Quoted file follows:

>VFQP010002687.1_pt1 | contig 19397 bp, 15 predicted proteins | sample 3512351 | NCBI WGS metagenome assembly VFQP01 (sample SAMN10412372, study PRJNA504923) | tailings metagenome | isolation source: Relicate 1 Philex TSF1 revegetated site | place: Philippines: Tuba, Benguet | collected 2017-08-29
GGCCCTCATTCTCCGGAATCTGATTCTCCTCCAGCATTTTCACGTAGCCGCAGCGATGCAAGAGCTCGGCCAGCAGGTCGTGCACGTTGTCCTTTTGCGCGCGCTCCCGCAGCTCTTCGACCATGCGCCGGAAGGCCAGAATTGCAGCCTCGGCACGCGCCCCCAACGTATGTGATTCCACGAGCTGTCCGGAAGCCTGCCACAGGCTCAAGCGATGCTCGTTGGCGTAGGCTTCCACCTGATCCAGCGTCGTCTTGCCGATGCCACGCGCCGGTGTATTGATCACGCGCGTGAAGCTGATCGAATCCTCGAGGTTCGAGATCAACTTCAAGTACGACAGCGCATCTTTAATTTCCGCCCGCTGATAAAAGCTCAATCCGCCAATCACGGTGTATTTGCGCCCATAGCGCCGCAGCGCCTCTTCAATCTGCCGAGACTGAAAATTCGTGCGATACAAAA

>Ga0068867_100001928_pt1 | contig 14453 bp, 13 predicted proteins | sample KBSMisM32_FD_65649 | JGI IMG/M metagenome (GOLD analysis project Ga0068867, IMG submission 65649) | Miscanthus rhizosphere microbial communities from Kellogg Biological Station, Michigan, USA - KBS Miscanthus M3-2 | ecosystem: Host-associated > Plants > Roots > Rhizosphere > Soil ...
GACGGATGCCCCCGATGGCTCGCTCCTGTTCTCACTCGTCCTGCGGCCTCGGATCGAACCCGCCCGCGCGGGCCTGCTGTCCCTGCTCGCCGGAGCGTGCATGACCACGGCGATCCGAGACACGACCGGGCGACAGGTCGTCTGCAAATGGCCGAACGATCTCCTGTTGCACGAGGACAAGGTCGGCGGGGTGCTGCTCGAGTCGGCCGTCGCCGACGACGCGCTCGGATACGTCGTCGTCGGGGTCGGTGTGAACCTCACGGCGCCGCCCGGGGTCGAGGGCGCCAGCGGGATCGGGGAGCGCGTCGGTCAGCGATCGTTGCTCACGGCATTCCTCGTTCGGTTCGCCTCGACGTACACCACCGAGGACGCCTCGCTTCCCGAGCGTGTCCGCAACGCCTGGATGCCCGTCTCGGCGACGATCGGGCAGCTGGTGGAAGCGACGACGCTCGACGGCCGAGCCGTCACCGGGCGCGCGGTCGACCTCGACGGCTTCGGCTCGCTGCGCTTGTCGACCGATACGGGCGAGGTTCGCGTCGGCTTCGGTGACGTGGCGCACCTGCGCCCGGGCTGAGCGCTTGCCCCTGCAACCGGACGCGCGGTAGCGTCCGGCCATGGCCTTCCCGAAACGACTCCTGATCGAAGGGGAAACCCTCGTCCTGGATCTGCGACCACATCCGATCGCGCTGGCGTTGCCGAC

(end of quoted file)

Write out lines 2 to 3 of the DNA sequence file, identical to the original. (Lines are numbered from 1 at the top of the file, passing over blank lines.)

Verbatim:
GGCCCTCATTCTCCGGAATCTGATTCTCCTCCAGCATTTTCACGTAGCCGCAGCGATGCAAGAGCTCGGCCAGCAGGTCGTGCACGTTGTCCTTTTGCGCGCGCTCCCGCAGCTCTTCGACCATGCGCCGGAAGGCCAGAATTGCAGCCTCGGCACGCGCCCCCAACGTATGTGATTCCACGAGCTGTCCGGAAGCCTGCCACAGGCTCAAGCGATGCTCGTTGGCGTAGGCTTCCACCTGATCCAGCGTCGTCTTGCCGATGCCACGCGCCGGTGTATTGATCACGCGCGTGAAGCTGATCGAATCCTCGAGGTTCGAGATCAACTTCAAGTACGACAGCGCATCTTTAATTTCCGCCCGCTGATAAAAGCTCAATCCGCCAATCACGGTGTATTTGCGCCCATAGCGCCGCAGCGCCTCTTCAATCTGCCGAGACTGAAAATTCGTGCGATACAAAA

>Ga0068867_100001928_pt1 | contig 14453 bp, 13 predicted proteins | sample KBSMisM32_FD_65649 | JGI IMG/M metagenome (GOLD analysis project Ga0068867, IMG submission 65649) | Miscanthus rhizosphere microbial communities from Kellogg Biological Station, Michigan, USA - KBS Miscanthus M3-2 | ecosystem: Host-associated > Plants > Roots > Rhizosphere > Soil ...